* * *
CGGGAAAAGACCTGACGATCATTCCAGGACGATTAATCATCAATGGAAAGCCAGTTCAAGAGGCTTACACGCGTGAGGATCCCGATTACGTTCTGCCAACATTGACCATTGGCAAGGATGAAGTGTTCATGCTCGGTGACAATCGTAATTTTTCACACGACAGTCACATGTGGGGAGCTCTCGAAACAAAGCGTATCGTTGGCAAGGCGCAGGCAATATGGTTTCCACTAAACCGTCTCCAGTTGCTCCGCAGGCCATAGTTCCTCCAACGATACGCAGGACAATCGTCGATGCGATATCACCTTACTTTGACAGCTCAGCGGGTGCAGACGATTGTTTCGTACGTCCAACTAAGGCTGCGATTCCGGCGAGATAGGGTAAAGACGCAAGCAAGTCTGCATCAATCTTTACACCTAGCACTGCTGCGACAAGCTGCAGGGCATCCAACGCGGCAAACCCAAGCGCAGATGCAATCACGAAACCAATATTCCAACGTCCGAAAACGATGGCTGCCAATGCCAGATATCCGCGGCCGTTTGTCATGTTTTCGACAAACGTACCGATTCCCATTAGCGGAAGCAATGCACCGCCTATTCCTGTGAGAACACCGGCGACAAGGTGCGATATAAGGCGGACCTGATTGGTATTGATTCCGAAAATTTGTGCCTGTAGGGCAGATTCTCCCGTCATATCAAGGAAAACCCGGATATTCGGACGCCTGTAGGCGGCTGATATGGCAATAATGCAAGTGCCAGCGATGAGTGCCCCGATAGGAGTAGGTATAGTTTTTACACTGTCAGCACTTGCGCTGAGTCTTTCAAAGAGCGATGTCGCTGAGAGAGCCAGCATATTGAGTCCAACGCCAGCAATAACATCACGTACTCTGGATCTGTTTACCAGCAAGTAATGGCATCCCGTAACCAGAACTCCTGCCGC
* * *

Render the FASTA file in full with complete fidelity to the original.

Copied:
CGGGAAAAGACCTGACGATCATTCCAGGACGATTAATCATCAATGGAAAGCCAGTTCAAGAGGCTTACACGCGTGAGGATCCCGATTACGTTCTGCCAACATTGACCATTGGCAAGGATGAAGTGTTCATGCTCGGTGACAATCGTAATTTTTCACACGACAGTCACATGTGGGGAGCTCTCGAAACAAAGCGTATCGTTGGCAAGGCGCAGGCAATATGGTTTCCACTAAACCGTCTCCAGTTGCTCCGCAGGCCATAGTTCCTCCAACGATACGCAGGACAATCGTCGATGCGATATCACCTTACTTTGACAGCTCAGCGGGTGCAGACGATTGTTTCGTACGTCCAACTAAGGCTGCGATTCCGGCGAGATAGGGTAAAGACGCAAGCAAGTCTGCATCAATCTTTACACCTAGCACTGCTGCGACAAGCTGCAGGGCATCCAACGCGGCAAACCCAAGCGCAGATGCAATCACGAAACCAATATTCCAACGTCCGAAAACGATGGCTGCCAATGCCAGATATCCGCGGCCGTTTGTCATGTTTTCGACAAACGTACCGATTCCCATTAGCGGAAGCAATGCACCGCCTATTCCTGTGAGAACACCGGCGACAAGGTGCGATATAAGGCGGACCTGATTGGTATTGATTCCGAAAATTTGTGCCTGTAGGGCAGATTCTCCCGTCATATCAAGGAAAACCCGGATATTCGGACGCCTGTAGGCGGCTGATATGGCAATAATGCAAGTGCCAGCGATGAGTGCCCCGATAGGAGTAGGTATAGTTTTTACACTGTCAGCACTTGCGCTGAGTCTTTCAAAGAGCGATGTCGCTGAGAGAGCCAGCATATTGAGTCCAACGCCAGCAATAACATCACGTACTCTGGATCTGTTTACCAGCAAGTAATGGCATCCCGTAACCAGAACTCCTGCCGC